Style Sheets in Action

Every style sheet regardless of its type is a text file. CSS style sheets adhere to their own text format, whereas XSLT and XSL-FO style sheets are considered XML documents. CSS style sheets are always given a file extension of .css. XSLT and XSL-FO style sheets are a little different in that they can use one of several file extensions. First of all, it's completely legal to use the general .xml file extension for both XSLT and XSL-FO style sheets. However, if you want to get more specific you can use the .xsl file extension for either type of style sheet. Or if you want to take things a step further, you can use the .xslt file extension for XSLT style sheets and .fo file extension for XSL-FO style sheets. The bottom line is that the type of the file is determined only when the content is processed, so the file extension is more for your purposes in quickly identifying the types of files.

The XSLT example later in this lesson uses the .xsl file extension to reference an XSLT style sheet.

The next few tutorials spend plenty of time exploring the inner workings of CSS and XSL, but I hate for you to leave this tutorial without seeing a practical example of the technologies in action. I used an XML document (talltales.xml) that contained questions and answers for a trivia game called Tall Tales as an example. I'd like to revisit that document, as it presents a perfect opportunity to demonstrate the basic usage of CSS and XSLT style sheets. Listing 9.1 is the Tall Tales trivia document.

If you're wondering why I don't provide an example of an XSL-FO style sheet here, it's because I want you to be able to immediately see the results in a web browser. As you learn in Formatting XML With XSL-FO, "Formatting XML with XSL-FO," XSL-FO requires the assistance of a special processor application known as a FOP (XSL-FO Processor).

Listing 9.1. The Tall Tales Example XML Document
 1: <?xml version="1.0"?>
 3: <talltales>
 4:   <tt answer="a">
 5:     <question>
 6:       In 1994, a man had an accident while robbing a pizza restaurant in
 7:       Akron, Ohio, that resulted in his arrest. What happened to him?
 8:     </question>
 9:     <a>He slipped on a patch of grease on the floor and knocked himself
10:    <b>He backed into a police car while attempting to drive off.</b>
11:    <c>He choked on a breadstick that he had grabbed as he was running
12:  </tt>
14:  <tt answer="c">
15:    <question>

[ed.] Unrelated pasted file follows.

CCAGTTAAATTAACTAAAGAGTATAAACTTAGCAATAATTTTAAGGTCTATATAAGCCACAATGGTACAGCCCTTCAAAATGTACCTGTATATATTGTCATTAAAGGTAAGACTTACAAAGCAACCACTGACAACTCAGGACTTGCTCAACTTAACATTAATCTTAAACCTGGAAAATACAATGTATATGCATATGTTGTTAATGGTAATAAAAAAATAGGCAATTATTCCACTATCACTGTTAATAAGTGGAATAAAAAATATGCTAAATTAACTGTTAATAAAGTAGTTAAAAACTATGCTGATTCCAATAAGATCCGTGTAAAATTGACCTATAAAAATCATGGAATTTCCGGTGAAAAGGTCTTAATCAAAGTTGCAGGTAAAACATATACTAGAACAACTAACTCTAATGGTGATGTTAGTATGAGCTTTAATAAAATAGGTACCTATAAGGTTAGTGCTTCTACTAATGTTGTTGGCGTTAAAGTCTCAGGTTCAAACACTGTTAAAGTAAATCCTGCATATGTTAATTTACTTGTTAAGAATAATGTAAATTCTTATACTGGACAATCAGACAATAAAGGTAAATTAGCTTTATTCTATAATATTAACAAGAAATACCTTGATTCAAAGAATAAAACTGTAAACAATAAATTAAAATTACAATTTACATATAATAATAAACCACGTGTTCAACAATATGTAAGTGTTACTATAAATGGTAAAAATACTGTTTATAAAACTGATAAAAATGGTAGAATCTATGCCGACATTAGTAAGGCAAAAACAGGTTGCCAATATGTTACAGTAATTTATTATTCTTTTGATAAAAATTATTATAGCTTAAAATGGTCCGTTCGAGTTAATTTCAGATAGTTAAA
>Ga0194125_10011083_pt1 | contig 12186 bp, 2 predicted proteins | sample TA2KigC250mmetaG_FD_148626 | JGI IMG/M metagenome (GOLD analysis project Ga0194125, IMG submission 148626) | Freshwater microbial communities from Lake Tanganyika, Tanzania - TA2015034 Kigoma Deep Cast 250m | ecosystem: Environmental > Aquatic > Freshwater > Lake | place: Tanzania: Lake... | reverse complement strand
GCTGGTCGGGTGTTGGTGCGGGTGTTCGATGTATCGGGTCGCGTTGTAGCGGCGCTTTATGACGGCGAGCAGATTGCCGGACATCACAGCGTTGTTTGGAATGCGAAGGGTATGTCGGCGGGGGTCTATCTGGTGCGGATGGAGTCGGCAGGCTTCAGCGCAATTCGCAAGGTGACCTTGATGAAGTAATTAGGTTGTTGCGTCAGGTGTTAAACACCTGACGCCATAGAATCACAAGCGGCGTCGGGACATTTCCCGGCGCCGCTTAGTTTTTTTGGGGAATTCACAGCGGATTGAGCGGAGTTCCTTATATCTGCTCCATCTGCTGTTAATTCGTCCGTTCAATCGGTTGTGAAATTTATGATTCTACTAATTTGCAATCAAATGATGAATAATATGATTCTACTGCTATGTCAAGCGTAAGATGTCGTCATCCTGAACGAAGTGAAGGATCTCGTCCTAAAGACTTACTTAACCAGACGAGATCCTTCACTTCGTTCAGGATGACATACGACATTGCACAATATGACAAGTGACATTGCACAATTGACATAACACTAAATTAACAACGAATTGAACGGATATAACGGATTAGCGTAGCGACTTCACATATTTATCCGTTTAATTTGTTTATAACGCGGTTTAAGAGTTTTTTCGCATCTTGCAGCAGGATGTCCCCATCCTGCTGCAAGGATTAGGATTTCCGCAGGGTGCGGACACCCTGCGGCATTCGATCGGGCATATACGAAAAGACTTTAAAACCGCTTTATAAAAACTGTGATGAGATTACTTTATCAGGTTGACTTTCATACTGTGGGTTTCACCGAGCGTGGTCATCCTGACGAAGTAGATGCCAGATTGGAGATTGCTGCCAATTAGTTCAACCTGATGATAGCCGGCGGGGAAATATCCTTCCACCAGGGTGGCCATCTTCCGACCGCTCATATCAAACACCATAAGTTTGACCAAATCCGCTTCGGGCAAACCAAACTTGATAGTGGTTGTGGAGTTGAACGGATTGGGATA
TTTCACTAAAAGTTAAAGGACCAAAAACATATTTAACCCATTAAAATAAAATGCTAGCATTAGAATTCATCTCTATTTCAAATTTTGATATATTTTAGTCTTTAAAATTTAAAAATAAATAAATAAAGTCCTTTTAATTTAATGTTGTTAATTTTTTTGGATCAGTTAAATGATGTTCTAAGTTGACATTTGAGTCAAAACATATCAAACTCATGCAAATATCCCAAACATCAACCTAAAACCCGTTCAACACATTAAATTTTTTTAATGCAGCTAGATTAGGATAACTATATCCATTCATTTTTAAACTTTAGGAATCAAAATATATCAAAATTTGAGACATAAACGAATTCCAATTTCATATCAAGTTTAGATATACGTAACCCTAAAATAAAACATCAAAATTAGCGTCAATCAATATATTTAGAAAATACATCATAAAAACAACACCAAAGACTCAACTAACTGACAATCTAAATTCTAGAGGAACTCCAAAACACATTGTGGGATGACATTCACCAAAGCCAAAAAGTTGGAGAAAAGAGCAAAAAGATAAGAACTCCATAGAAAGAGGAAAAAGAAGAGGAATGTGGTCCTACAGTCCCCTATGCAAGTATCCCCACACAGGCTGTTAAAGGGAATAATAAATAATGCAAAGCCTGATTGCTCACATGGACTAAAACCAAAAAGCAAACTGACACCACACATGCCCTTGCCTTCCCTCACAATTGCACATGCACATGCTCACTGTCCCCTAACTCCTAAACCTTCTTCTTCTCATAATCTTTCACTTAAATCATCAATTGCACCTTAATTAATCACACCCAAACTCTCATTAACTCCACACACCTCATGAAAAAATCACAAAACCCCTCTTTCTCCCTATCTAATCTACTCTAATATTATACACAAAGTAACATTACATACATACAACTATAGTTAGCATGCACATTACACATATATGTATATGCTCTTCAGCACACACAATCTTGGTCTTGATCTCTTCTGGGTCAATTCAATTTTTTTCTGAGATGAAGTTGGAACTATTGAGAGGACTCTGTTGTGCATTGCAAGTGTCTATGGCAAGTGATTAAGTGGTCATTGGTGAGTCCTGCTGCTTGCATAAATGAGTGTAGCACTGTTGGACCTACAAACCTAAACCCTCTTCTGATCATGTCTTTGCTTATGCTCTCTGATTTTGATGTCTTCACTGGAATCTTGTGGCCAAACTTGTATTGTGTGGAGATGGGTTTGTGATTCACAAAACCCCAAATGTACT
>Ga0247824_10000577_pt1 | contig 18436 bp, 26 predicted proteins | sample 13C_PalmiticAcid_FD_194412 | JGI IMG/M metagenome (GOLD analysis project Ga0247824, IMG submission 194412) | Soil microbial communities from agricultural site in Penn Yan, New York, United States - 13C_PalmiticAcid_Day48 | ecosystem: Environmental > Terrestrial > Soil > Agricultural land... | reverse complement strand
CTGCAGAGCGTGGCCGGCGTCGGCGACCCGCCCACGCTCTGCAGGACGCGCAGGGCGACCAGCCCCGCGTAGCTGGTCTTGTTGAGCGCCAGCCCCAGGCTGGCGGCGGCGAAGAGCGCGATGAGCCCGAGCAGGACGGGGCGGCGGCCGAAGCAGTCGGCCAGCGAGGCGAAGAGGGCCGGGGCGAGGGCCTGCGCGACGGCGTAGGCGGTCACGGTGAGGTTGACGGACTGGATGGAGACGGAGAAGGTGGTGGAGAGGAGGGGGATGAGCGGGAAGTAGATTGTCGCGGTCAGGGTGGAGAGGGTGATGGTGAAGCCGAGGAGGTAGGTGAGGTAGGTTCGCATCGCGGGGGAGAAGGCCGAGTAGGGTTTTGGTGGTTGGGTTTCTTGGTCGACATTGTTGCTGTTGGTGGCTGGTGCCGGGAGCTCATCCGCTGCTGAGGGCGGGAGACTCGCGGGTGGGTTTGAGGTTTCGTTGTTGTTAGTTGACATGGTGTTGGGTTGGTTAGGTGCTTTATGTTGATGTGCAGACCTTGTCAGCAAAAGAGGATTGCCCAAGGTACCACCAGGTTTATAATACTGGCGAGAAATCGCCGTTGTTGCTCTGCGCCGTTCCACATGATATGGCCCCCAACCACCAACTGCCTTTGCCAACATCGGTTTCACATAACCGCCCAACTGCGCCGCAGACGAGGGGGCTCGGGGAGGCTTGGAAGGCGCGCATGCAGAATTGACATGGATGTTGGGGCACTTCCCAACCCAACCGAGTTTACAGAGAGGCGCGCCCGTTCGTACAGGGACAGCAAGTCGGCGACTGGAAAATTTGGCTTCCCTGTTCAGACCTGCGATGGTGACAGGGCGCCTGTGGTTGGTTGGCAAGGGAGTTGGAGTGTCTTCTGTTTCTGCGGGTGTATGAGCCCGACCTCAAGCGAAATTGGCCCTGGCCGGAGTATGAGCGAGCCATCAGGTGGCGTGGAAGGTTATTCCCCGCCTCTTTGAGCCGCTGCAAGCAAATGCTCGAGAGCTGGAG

16:      In 1993, a man was charged with burglary in Martinsville, Indiana,
17:      after the homeowners discovered his presence. How were the homeowners
18:      alerted to his presence?
19:    </question>
20:    <a>He had rung the doorbell before entering.</a>
21:    <b>He had rattled some pots and pans while making himself a waffle in
22:    their kitchen.</b>
23:    <c>He was playing their piano.</c>
24:  </tt>
26:  <tt answer="a">
27:    <question>
28:      In 1994, the Nestle UK food company was fined for injuries suffered
29:      by a 36 year-old employee at a plant in York, England. What happened
30:      to the man?
31:    </question>
32:    <a>He fell in a giant mixing bowl and was whipped for over a minute.</a>
33:    <b>He developed an ulcer while working as a candy bar tester.</b>
34:    <c>He was hit in the head with a large piece of flying chocolate.</c>
35:  </tt>
36: </talltales>

Nothing is too tricky here; it's just XML code for questions and answers in a quirky trivia game. Notice that each question/answer set is enclosed within a tt elementthis will be important in a moment when you see the CSS and XSLT style sheets used to transform the document.

It's worth pointing out that there are slightly different versions of the XML document required for each style sheet. This is because an XML document must reference the appropriate style sheet that is used to format its content.

The CSS Solution

The CSS solution to styling any XML document is simply to provide style rules for the different elements in the document. These style rules are applied to all of the elements in a document in order to provide a visualization of the document. In the case of the Tall Tales document, there are really only five elements of interest: tt, question, a, b, and c. Listing 9.2 is the CSS style sheet (talltales.css) that defines style rules for these elements.

Listing 9.2. The talltales.css CSS Style Sheet for Formatting the Tall Tales XML Document
 1: talltales {
 2:   background-image: url(background.gif);
 3:   background-repeat: repeat;
 4: }
 6: tt {
 7:   display: block;
 8:   width: 700px;
 9:   padding: 10px;
10:   margin: 10px;
11:   border: 5px groove #353A54;
12:   background-color: #353A54;